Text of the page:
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In an exit interview that aired on PBS NewsHour Dec. 26, economic correspondent Paul Solman spoke with Rep. Barney Frank, D-Mass., who plans to retire from Congress at the end of his term in January 2013.
Watch this excerpt where Rep. Frank explains his initial position on same-sex marriage in 1996 saying he thought the enthusiasm of some gay rights advocates led them to be tactically and politically unwise, and prompted Republicans to pass the Defense of Marriage Act.
Paul Solman: I think I remember you saying it was too soon with regard to same-sex marriage, didn’t you, early on? Am I misremembering?
Rep. Barney Frank, D-Mass.: Yes, you are. Here’s what I said with regard to same-sex marriage in 1996: the enthusiasm of some advocates leads them to be tactically and strategically unwise. I wish everybody would go see “Lincoln.” Great movie. And one of my heroes, Thaddeus Stevens, he’s baited on the floor by a Democrat who’s against the anti-slavery amendment, and wants him to say he’s for full equality for black people.
Paul Solman: Right, right. That’s a big scene in the movie.
Barney Frank: Of course he was. He’s then shown going home to the woman who would have been his wife if he could have married her. He had a great equal relationship with this woman, an African-American woman. Insisted they be buried together. And he wouldn’t say that he believed in full equality because he knew that if he said that, he would lose votes for the amendment.
He didn’t lie, but he didn’t tell the full truth. And after this, one of the other radical Republicans berates him for not saying it. He said, “look, I was trying to get this through. I’ve been working on this.” And that’s what some advocates don’t understand.
Here’s my position. In 1996, it looks as if the Hawaii Supreme Court might declare in favor of same-sex marriage under the Hawaii Constitution. Ultimately, they didn’t do it. It was a tentative decision. It was overturned. But before that, many of the gay rights advocates made a serious strategic error. They announced that if Hawaii found for same-sex marriage, under the Constitution, every state would have to honor it. In the first place, that’s not good constitutional law. That’s never been what the full-faith-and- credit clause has meant. And secondly, it just created this firestorm.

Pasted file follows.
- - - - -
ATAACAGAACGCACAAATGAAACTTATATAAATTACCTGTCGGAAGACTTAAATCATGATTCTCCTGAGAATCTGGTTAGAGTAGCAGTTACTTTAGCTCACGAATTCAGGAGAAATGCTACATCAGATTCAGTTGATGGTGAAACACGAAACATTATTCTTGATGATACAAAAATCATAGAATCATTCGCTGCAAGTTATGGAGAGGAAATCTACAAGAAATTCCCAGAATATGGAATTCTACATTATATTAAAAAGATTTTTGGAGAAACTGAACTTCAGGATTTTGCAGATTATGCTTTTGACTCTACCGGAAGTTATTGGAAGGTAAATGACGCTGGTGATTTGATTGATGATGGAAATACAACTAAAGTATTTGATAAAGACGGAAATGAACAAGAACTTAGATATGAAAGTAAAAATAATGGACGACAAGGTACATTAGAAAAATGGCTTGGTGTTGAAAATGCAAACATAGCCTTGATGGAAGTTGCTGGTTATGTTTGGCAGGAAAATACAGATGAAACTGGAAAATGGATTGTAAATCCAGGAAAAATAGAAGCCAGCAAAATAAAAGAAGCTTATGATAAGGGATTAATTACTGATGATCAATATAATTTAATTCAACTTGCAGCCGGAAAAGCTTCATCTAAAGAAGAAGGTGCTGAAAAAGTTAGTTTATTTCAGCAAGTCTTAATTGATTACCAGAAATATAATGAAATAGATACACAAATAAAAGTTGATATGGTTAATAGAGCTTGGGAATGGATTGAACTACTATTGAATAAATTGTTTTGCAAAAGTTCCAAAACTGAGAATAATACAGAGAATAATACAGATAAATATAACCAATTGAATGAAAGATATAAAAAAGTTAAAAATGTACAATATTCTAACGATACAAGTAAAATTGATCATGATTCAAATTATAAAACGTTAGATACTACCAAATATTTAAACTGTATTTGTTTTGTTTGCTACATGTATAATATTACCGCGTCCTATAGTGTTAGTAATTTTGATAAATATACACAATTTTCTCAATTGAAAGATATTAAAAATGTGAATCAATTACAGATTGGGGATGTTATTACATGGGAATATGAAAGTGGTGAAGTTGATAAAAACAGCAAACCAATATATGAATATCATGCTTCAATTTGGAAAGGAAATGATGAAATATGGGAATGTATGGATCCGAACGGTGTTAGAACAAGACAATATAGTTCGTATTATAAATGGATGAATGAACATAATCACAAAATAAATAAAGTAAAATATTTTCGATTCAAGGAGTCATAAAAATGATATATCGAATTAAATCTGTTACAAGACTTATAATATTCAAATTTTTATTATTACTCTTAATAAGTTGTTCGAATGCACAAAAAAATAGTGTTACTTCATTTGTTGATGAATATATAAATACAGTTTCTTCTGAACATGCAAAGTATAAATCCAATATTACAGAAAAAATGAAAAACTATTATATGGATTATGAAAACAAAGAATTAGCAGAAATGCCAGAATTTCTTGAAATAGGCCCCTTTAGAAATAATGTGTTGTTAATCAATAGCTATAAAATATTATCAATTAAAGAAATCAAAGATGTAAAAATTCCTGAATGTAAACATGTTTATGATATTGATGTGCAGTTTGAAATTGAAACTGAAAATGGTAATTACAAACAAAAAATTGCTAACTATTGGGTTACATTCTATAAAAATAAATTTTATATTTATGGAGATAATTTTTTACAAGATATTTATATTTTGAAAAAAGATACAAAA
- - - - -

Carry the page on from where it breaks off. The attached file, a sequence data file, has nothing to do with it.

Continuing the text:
That was the excuse the Republicans used to pass the Defense of Marriage Act, which was to say in part, we’re going to make sure that if Hawaii does it, every other state doesn’t have to do it. I was critical of them for instantly announcing that this would be nationalized. I was supportive of doing it locally.
In 2003, the Massachusetts Supreme Court did the same thing. The next year the mayor of San Francisco at the time, Gavin Newsom, irresponsibly and without any legal basis, announced that he was going to allow same-sex marriage in San Francisco. He had no authority to do that. He went ahead with it. Of course, what happened was a lot of people thought they were being married. They were bitterly disappointed when they weren’t.
But once again, we were trying to defend same-sex marriage in Massachusetts. He then gives people the impression, oh, once again it’s spreading like wildfire. So though I’ve been for same-sex marriage, but I’m for doing it at a pace or with some political wisdom that allowed it to survive.
Paul Solman has been a business, economics and occasional art correspondent for the PBS NewsHour since 1985.
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